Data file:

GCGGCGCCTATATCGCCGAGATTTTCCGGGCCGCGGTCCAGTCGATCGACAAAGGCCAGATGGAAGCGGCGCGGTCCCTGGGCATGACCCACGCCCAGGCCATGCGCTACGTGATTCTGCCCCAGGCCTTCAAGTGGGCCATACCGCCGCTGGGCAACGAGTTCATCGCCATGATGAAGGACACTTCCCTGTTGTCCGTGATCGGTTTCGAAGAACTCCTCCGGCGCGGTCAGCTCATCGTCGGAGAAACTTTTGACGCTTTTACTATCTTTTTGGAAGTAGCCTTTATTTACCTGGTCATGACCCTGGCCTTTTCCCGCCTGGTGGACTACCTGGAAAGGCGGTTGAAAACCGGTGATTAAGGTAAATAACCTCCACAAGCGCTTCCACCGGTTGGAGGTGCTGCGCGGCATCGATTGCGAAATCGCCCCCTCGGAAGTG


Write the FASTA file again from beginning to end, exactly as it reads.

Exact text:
GCGGCGCCTATATCGCCGAGATTTTCCGGGCCGCGGTCCAGTCGATCGACAAAGGCCAGATGGAAGCGGCGCGGTCCCTGGGCATGACCCACGCCCAGGCCATGCGCTACGTGATTCTGCCCCAGGCCTTCAAGTGGGCCATACCGCCGCTGGGCAACGAGTTCATCGCCATGATGAAGGACACTTCCCTGTTGTCCGTGATCGGTTTCGAAGAACTCCTCCGGCGCGGTCAGCTCATCGTCGGAGAAACTTTTGACGCTTTTACTATCTTTTTGGAAGTAGCCTTTATTTACCTGGTCATGACCCTGGCCTTTTCCCGCCTGGTGGACTACCTGGAAAGGCGGTTGAAAACCGGTGATTAAGGTAAATAACCTCCACAAGCGCTTCCACCGGTTGGAGGTGCTGCGCGGCATCGATTGCGAAATCGCCCCCTCGGAAGTG